Failure to revive action within one year results in dismissal and attempt to amend complaint fails: FRANK v. THE ESTATE OFJOHN ENDERIE (COA 3/21/2008)

CIVIL PROCEDURE:  Failure to revive cause of action and no duty on defense counsel to open estate
DATE RENDERED: 3/21/2008

Court of Appeals affirms dismissal of action for failure to revive within one year of the death of the alleged tortfeasor.

During the pendency of this auto-collision case, the alleged tortfeasor died. Within a few weeks and at a pretrial conference in January 2005, his defense counsel advised the court and plaintiff’s counsel of her client’s death and that she was unaware of an estate having been opened. Trial was set for July 12, 2005, but did not go forward; various motions were argued, including a motion to dismiss for failure to revive. Defense counsel submitted copies of the death certificate, obituary, and a letter from the decedent’s brother noting that, since the decedent was insolvent at the time of death, no estate was opened. Plaintiff’s counsel candidly admitted that he had forgotten that the alleged tortfeasor had died (he had even prepared his cross-examination). He said he anticipated that the family would open an estate, but since they didn’t, he would petition probate court to have the public administrator appointed. The trial court granted plaintiff time to file the probate petition and amended its complaint, denying the motion to dismiss and setting a new pretrial conference for October 10, 2005.

Later on July 12, 2005, plaintiff’s counsel emailed defense counsel asking for next of kin information for the probate petition. Defense counsel responded that she didn’t know, but that she would "try" to reach the decedent’s brother. Six weeks later, plaintiff’s counsel asked for the same information and received essentially the same reply. In further emails, defense counsel noted that most of what plaintiff’s counsel needed was included in the obituary. At the October 10, 2005, pretrial conference, plaintiff’s counsel noted no problems whatsoever and merely got a trial date from the court. On December 15, 2005, plaintiff’s counsel finally petitioned the probate court, but since he did not have the next of kin’s addresses required for notification, the probate court continued the petition until January 2006 to allow proper notice. Although the one-year statute of limitations on reviver was to run on December 26, 2005, plaintiff’s counsel did not request an expedited hearing. Plaintiff’s counsel obtained the addresses, made proper notification and the public administrator was appointed in January 2006. Instead of filing a motion to substitute the administrator, plaintiff’s counsel filed a motion to amend the complaint.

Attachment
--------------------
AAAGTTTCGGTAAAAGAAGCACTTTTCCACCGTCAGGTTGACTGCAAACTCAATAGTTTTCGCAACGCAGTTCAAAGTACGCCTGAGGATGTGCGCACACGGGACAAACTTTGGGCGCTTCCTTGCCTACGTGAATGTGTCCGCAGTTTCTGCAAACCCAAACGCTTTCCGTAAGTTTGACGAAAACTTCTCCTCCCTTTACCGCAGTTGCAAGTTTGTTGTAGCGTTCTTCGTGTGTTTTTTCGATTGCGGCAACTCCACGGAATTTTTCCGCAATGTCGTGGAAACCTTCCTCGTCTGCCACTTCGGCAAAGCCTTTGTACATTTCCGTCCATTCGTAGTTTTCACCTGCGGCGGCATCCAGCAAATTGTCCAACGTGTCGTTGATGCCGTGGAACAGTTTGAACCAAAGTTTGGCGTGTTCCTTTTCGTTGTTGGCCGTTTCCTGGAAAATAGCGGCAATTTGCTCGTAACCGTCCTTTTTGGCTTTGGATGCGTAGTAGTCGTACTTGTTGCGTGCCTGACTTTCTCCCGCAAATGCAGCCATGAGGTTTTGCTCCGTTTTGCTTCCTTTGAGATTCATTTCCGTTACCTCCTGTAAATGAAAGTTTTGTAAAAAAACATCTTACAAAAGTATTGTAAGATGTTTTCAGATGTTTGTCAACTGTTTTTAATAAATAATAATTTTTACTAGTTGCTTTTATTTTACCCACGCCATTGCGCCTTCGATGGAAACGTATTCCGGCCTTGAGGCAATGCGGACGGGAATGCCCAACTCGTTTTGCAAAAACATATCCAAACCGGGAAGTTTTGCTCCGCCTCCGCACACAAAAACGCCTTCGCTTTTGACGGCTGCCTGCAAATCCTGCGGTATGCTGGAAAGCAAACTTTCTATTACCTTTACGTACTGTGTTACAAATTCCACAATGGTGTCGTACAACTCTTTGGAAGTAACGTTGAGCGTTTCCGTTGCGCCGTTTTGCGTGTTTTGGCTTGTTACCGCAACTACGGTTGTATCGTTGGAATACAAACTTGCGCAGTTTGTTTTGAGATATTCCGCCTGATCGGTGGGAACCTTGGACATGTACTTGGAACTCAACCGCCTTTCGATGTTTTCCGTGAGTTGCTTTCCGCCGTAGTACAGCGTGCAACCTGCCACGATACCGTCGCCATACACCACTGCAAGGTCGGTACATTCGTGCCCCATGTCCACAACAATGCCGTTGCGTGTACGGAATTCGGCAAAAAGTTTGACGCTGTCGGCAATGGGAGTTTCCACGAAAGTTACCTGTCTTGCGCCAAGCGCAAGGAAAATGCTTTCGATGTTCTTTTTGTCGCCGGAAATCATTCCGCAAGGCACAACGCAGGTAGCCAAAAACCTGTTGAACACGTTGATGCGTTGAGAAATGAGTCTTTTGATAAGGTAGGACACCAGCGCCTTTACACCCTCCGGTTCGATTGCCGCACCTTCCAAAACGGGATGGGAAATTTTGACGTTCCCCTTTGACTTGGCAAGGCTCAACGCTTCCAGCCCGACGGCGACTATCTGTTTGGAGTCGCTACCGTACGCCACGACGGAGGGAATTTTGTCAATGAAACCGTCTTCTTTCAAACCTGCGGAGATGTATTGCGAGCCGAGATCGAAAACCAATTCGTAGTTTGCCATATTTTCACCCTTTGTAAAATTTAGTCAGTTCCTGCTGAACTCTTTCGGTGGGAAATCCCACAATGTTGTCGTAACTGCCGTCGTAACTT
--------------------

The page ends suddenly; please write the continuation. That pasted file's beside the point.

Defense counsel filed another motion to dismiss and co-counsel took over for plaintiff. Co-counsel alleged that defense counsel had acted nefariously in her dealings with initial plaintiff”s counsel. Also, co-counsel argued that initial counsel felt ethically barred from contacting the family directly as they were represented and/or controlled by the defense.

CA held that defense counsel owed no duty to plaintiff’s counsel, that plaintiff’s counsel failed to review his own file and take appropriate steps. Further, defense counsel did not intentionally mislead counsel; she only noted that she would "try" to get information out of professional courtesy – she had no duty to do so. Also, counsel’s claims of not contacting the family out of ethical concerns are belied by the fact that counsel did, in fact, try to contact the presumably family to determine if defense counsel had contacted them.

By John Hamlet

Please note: I reserve the right to delete comments that are inappropriate, offensive or off-topic.

Leave a Reply

Your email address will not be published.